“Soon the bikeway opens up, widening to six lanes as you pass the commuter train station. Hundreds of suburbanites on yellow bikes merge smoothly into traffic. As you cross a valley, high above the expressway, the sun breaks through the clouds. You shift down, and take the next exit to work. Checking your watch, you notice you are early again.”
By Chris Hardwicke
It’s Monday morning. You grab your gear and strap your bag onto your bike. It is cold and raining, and the traffic’s heavy, but it’s only a few minutes to the bikeway. Here it is. A quick lane change and you are pumping your way up the on-ramp and gliding through the entrance. The street noise falls away as you join the flow. Already you feel the draft of the other cyclists blurring past in the fast lane, their steady wind pulling you forward. You relax into the rhythm and the tension leaves your shoulders as you let down your defenses. No more cars breathing down your neck.
You ride along, matching your speed to those around you and looking through the raindrops on the glass-domed tube at the panorama of the city. Up ahead, you see a friend’s familiar bike trailer—he’s taking the kids to daycare. Pulling into the slow lane you chat for a few minutes before they get to their off-ramp.
Soon the bikeway opens up, widening to six lanes as you pass the commuter train station. Hundreds of suburbanites on yellow bikes merge smoothly into traffic. As you cross a valley, high above the expressway, the sun breaks through the clouds. You shift down, and take the next exit to work. Checking your watch, you notice you are early again.
Welcome to Velo-city.
Velo-city is a highway for bikes, a network of elevated bicycle roadways connecting distant parts of the city. There are three lanes of traffic—slow, medium, and fast—in both directions, each direction having a separate glass-roofed bikeway tube. The separation of directions reduces wind resistance and creates a natural tailwind for cyclists. The reduction of air resistance increases the efficiency of cycling by about 90 percent, allowing for speeds of up to 50 km/h.
Because it is elevated, Velo-city can be located in existing highway, power, and railway corridors, adapting to the built environment while requiring no additional real estate. Bikeways float above intersections and fit into spaces where trains, subways, and roads simply can’t go due to their size, noise, and pollution. Light and compact (you can fit seven bicycles in the road space taken up by one car) Velo-city produces no noise or pollution, so it can run right beside or even into buildings.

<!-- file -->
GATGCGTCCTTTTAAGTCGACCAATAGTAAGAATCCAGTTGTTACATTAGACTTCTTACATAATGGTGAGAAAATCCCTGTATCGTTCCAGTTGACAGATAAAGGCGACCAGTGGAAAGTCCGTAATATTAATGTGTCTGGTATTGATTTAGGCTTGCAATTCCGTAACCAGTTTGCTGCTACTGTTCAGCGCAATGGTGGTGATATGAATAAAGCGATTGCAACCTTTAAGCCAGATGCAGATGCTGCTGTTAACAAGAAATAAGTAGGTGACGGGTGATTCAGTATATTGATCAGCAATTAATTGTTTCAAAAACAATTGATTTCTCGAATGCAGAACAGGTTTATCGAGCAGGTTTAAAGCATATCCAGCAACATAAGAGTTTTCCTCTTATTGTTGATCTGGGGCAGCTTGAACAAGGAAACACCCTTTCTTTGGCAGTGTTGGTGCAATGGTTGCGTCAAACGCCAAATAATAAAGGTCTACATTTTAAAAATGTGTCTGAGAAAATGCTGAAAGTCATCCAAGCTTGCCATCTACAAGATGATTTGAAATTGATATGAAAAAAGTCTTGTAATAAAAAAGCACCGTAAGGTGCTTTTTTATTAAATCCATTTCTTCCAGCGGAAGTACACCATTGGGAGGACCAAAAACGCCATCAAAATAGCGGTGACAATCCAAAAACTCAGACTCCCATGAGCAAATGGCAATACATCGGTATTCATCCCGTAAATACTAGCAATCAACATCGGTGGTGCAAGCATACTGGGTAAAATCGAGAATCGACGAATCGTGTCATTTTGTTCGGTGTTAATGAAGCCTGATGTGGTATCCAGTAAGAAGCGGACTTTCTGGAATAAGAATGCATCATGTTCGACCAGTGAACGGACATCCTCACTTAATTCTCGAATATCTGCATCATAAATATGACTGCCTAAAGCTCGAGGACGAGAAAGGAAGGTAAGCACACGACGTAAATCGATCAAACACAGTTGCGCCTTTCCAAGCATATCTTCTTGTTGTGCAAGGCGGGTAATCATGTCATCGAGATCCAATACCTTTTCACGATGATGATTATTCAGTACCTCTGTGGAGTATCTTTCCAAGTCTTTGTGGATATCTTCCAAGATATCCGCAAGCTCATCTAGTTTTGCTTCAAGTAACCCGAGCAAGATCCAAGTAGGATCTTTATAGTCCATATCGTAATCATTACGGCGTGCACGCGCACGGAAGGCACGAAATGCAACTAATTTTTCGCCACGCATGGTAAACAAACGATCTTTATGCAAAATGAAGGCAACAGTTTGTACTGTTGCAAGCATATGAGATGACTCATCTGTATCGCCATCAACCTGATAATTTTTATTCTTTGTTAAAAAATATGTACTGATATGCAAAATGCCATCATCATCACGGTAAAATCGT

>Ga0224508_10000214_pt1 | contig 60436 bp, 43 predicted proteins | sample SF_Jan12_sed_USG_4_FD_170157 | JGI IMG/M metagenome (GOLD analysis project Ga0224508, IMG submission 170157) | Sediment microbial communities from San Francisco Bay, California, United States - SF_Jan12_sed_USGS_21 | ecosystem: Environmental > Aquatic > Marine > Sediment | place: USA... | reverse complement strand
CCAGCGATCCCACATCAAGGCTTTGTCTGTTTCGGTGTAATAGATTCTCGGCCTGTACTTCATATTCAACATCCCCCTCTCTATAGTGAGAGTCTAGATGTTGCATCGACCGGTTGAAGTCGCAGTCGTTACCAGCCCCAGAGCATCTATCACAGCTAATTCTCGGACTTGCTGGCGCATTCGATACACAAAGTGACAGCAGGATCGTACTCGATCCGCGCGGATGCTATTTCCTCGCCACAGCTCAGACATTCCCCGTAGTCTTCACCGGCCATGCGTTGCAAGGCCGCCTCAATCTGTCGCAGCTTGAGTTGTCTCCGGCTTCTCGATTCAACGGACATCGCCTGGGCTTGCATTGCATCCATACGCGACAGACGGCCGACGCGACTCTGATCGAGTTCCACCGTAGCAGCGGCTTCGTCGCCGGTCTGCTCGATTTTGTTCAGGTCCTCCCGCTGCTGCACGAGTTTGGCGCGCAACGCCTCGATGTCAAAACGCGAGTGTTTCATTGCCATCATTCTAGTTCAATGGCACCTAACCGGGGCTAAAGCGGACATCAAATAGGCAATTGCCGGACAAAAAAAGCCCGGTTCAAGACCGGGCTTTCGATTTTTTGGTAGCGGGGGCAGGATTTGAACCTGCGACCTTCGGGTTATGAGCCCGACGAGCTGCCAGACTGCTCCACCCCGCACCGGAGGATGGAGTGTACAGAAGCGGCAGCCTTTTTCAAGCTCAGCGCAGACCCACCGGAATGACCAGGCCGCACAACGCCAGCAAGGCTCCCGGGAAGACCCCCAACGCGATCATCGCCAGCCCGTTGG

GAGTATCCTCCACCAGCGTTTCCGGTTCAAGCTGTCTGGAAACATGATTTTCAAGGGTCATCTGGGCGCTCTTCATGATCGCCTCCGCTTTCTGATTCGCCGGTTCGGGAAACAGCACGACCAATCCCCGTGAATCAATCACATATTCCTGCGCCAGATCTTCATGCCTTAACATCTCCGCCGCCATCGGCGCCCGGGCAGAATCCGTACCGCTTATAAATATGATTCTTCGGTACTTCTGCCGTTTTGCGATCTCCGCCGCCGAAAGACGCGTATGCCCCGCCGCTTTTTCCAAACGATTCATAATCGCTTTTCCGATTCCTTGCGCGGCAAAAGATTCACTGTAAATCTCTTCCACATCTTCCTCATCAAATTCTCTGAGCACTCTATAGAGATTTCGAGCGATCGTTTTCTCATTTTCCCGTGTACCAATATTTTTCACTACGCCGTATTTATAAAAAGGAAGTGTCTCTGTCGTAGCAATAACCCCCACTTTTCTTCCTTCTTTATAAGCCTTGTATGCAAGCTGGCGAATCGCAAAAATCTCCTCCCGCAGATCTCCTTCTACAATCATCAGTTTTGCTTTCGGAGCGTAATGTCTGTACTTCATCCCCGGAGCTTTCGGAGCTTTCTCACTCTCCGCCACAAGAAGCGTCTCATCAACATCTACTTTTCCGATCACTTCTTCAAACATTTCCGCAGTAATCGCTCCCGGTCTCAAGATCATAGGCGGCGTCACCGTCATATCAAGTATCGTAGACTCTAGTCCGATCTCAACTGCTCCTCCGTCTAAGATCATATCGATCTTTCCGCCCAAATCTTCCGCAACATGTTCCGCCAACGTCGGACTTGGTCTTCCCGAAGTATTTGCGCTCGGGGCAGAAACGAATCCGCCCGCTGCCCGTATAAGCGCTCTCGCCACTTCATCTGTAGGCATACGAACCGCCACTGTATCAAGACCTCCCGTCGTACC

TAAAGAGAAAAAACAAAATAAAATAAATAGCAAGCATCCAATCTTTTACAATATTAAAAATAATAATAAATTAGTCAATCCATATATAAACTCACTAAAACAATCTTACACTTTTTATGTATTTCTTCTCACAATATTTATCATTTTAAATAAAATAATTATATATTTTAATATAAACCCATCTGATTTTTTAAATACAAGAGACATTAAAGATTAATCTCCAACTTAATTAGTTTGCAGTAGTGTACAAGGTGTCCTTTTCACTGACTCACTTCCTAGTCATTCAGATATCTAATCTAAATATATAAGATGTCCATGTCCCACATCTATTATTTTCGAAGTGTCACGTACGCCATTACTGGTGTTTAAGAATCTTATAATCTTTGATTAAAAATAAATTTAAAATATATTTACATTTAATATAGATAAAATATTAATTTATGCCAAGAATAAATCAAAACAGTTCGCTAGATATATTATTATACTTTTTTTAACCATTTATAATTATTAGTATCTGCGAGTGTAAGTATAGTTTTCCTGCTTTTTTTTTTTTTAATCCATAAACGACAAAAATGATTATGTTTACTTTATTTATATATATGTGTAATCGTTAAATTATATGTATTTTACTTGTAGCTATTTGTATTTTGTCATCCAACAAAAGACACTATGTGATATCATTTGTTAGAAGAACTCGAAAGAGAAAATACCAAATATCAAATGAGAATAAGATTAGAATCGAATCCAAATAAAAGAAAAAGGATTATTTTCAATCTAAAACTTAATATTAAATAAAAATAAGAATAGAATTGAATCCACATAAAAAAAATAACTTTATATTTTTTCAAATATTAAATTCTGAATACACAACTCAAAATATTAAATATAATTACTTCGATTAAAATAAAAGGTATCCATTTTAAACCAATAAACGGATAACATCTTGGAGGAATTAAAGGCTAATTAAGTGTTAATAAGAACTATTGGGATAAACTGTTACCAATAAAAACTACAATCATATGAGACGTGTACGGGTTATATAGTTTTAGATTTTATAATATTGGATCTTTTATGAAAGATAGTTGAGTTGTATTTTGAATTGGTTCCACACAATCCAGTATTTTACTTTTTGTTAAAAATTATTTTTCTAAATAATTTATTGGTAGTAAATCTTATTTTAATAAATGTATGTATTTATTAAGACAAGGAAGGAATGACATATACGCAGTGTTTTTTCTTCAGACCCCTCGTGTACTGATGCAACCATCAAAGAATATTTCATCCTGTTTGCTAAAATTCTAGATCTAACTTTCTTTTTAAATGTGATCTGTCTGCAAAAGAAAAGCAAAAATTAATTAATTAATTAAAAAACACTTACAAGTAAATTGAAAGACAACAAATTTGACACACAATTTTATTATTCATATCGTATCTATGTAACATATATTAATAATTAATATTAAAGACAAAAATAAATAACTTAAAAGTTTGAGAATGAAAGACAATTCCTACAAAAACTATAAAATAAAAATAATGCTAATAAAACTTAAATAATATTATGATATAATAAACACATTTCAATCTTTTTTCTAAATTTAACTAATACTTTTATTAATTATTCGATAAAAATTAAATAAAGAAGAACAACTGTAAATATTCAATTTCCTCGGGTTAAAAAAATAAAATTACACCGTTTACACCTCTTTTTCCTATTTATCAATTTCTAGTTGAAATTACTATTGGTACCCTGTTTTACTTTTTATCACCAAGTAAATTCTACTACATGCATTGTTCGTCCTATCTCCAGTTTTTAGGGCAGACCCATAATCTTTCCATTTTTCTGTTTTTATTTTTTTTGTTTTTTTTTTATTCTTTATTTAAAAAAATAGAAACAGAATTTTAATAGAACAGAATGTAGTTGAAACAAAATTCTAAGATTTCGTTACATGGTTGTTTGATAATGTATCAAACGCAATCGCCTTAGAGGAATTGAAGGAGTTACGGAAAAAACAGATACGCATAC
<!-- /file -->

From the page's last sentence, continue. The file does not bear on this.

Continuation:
For commuters, Velo-city delivers total travel times that rival any other form of high-speed transit, and it is active rapid transit. In contrast to the passivity of taking a train or a bus, it includes exercise as an essential part of an urban lifestyle. Personal independence is expressed in individual freedom of movement. By working as a parallel infrastructure connected to subways, railways, highways, and parking lots, the bikeways expand commuting choices, while reducing congestion on our transit systems and highways. Bikeways are the ultimate in efficient, health-generating rapid transit.
Maintenance costs for Velo-city would be substantially lower than the expense of keeping subways and highways in good operational order, because the weight and vibration of bicycles is considerably less than that of automobiles or railways. And because Velo-city is covered, the lane surfaces would be sheltered from weather distress.
The culture of a city is often defined by its transportation system: yellow cabs in New York City, bicycles in Beijing, streetcars in San Francisco, freeways in Los Angeles, double-decker buses in London, scooters in Taipei, vaporetti in Venice, cyclos in Ho Chi Minh City, and the Paris Metro. Modes of transport create interdependent relationships with urban forms and city culture. Think of the relationships between cars and shopping malls, subways and skyscrapers, streetcars and main streets, scooters and roadside stalls. Over time, Velo-city will create a cycling culture for the cities it inhabits: kiss ’n’ rides, shower facilities, cycling fashion shops, velodomes, bike parks, health clubs, cycle path stalls, repair shops, bike couriers, bike picnics, car-free housing and intermodal stations. Velo-city would simply give bicycles the same level of dedicated infrastructure that other modes of transportation have enjoyed.
The bicycle has been around for more than a hundred years. It was a brilliant, modern invention back then, and remains one today. Bicycle enthusiasts have always been tenacious and devoted. And now, perhaps, it is an idea whose time has come back—bicycles now outsell automobiles in North America.